On the day the sale of the former Russell Stover plant was set to finalize, Jeff Keehfuss, a local real estate agent, confirmed that his family’s LLC, KFE Properties, completed the purchase of the retail location at the front of the property.
It could be another two weeks before the sale of the former candy factory is closed, according to Montrose Economic Development Corporation Executive Director Sandy Head, who cited hangups on zoning and details; but Keehfuss expressed excitement about the future of the smaller 4.5 acres at the front of the former Stover property.
“It’s a done deal,” Keehfuss said.
KFE Properties LLC purchased the acreage as well as the former candy shop for $2.25 million. Keehfuss said he felt the property was “undervalued” and the pricing, “extremely aggressive.”
And, according to Keehfuss, the price originally started even lower than the closing price. There were a few different buyers looking at taking over the property, and there was a bit of “a bidding war,” he said, before KFE Properties submitted an escalator clause, offering to pay $25,000 more than any offer.
“We certainly felt that the replacement cost of the building alone would be in excess of what we paid for it,” he said of the 10,000 square foot facility, which has on-property parking outside as well as a loading dock in the back.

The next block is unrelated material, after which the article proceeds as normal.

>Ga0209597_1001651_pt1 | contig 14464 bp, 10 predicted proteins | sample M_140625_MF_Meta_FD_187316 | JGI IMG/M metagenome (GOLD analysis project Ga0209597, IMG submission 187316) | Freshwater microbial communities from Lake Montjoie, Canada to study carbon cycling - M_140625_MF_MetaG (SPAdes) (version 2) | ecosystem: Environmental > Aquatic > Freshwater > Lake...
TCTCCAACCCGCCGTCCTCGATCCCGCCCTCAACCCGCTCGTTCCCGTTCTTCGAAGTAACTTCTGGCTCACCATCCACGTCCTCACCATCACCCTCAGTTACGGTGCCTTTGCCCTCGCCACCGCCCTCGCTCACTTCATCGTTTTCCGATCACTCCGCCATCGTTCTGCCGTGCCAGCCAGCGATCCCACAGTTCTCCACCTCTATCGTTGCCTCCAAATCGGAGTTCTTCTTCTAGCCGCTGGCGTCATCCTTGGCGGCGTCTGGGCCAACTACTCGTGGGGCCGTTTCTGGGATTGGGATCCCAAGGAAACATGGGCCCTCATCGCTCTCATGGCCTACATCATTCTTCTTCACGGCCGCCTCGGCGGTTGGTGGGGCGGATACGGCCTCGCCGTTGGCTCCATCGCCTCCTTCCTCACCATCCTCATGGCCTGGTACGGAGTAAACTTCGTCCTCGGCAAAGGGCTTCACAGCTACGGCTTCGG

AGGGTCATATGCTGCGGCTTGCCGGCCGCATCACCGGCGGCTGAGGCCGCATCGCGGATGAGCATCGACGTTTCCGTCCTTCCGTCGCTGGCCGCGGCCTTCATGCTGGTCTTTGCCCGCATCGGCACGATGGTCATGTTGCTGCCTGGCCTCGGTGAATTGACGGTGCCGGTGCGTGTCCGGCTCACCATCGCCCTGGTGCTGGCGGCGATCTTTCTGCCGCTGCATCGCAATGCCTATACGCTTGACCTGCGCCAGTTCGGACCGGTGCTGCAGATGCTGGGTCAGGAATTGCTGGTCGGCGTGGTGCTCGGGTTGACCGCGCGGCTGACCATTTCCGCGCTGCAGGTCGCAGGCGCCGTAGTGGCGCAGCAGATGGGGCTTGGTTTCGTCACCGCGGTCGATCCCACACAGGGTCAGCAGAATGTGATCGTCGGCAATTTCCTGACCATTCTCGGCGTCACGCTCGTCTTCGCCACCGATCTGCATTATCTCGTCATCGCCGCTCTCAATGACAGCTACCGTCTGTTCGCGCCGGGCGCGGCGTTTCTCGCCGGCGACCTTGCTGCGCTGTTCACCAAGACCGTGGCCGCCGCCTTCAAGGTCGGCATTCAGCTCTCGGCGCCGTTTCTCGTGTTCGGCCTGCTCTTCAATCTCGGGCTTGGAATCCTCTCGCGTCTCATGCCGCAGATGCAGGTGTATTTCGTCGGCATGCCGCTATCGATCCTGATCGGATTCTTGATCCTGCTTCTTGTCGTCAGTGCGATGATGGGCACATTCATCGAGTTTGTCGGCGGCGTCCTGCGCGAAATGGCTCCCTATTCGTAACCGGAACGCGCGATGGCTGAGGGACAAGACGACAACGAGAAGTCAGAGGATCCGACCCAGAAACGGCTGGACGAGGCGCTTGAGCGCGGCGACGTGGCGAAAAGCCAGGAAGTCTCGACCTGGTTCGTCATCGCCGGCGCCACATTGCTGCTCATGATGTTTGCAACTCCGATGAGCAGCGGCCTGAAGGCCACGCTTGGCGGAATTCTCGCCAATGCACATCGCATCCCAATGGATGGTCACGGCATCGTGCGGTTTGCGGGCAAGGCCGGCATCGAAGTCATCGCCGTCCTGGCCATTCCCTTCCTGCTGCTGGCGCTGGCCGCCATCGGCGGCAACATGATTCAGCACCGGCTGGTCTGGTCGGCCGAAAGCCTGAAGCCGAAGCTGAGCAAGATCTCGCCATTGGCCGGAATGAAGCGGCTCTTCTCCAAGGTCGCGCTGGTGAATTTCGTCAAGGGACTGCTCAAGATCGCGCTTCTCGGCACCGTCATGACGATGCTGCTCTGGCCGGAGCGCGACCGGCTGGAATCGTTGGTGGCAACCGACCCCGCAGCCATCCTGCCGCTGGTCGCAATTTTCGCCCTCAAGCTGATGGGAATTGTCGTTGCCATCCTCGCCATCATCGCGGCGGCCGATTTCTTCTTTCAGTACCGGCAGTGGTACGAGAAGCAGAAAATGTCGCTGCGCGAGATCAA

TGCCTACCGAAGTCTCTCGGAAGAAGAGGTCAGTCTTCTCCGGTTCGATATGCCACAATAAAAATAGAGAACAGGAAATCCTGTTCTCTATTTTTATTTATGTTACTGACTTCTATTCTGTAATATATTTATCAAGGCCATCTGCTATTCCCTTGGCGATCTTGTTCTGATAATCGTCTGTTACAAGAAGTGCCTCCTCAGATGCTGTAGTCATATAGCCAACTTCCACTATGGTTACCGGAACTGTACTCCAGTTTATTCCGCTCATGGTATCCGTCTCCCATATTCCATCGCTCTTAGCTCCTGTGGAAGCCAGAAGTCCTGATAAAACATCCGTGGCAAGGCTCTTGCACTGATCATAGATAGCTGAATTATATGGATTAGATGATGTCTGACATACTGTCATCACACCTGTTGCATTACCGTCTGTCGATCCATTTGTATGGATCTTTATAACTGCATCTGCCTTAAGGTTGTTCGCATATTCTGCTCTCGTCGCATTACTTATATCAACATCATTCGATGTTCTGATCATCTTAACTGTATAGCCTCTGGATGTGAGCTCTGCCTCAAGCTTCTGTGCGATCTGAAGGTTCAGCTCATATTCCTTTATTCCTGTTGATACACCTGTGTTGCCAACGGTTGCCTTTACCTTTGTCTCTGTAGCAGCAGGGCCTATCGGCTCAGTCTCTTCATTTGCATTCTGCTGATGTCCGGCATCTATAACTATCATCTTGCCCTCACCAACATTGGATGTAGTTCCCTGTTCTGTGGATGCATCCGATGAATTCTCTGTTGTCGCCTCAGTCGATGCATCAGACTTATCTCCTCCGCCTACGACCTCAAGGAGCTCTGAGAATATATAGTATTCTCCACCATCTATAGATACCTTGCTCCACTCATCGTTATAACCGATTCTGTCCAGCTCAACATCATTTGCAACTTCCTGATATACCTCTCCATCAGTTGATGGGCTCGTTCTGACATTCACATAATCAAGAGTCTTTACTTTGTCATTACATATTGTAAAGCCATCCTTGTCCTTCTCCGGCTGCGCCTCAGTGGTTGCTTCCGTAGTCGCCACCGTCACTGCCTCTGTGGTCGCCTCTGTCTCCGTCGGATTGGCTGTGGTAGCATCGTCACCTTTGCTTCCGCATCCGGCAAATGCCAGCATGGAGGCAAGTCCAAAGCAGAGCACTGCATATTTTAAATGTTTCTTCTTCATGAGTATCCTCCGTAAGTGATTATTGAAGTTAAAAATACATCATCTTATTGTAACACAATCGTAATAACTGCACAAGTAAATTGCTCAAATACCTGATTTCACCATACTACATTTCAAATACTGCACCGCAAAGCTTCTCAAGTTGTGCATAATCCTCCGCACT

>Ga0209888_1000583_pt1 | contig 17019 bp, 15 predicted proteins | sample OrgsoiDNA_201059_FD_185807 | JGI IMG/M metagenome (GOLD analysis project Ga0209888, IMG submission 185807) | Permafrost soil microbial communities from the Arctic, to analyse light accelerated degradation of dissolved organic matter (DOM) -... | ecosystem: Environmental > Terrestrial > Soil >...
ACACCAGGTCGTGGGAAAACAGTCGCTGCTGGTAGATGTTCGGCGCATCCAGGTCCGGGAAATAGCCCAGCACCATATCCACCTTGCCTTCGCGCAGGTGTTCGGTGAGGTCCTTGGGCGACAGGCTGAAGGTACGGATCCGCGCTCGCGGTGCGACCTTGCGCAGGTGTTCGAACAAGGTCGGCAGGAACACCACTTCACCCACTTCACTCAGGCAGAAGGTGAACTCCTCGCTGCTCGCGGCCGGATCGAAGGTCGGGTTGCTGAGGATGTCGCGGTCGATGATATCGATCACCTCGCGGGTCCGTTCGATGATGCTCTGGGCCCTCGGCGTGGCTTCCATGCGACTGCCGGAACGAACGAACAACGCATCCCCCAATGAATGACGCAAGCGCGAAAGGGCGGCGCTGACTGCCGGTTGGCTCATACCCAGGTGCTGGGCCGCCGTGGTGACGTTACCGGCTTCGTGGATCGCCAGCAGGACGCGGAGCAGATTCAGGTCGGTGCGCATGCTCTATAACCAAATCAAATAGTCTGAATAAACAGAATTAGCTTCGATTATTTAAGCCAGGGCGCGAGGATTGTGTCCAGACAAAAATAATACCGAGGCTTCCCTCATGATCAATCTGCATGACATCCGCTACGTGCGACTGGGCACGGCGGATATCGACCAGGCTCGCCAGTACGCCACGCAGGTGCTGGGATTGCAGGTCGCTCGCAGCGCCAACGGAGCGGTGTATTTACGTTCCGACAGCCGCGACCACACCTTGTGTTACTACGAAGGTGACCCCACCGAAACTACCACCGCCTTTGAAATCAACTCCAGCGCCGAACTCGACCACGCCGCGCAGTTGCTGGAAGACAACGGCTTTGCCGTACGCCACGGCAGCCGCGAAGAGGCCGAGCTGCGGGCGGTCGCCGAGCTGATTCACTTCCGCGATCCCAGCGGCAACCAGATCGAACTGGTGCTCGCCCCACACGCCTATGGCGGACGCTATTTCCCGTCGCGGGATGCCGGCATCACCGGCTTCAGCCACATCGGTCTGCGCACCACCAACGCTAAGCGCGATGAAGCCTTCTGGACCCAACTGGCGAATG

Now the question is what to do with the facility.
Originally, Keehfuss said, he wanted a place to expand his Berkshire Hathaway Real Estate offices (currently the office is located at Townsend and South Fifth), but while that option is still on the table, he doesn’t want to say just yet what is going to happen with the property.
People in the know have been asking him about his plans for the building. There are plenty of different options on the table.
“As the days went by we started realizing we wanted to find the highest and best use of the property,” he said. “If I’m looking out for Montrose at all, and I live here and have for most of my life, I’d like to have something in there that’s exciting for the community.”
So, while it’s still possible the Berkshire Hathaway offices could be moved or expanded into the building, Keehfuss said he will likely put the property back on the market in search of an opportunity where KFE Properties could retain some of the land.
“We could split the whole property and make something different out of all of it, including us still occupying the building,” he said. “I don’t have an answer on what we’re going to do other than we’re tickled pink we were able to buy one of the most prime buildings and properties in Montrose.”
Asked what kind of businesses he thinks Montrose residents would like to see in that building, he expressed he’s seen a desire for more restaurants, like Olive Garden, Chick Fil A or Texas Roadhouse.
The building and the landscaping around it are being cleaned up now, and Keehfuss said it’ll look just as nice as it used to in about two weeks, minus the Russell Stover signage, which is already gone.
Russell Stover shut down operations in Montrose in August 2020, citing financial hardships caused by the coronavirus pandemic. The company had been operating in Montrose for 45 years when it made the decision to close, leaving about 300 people jobless.
Justin Tubbs is the Montrose Daily Press managing editor.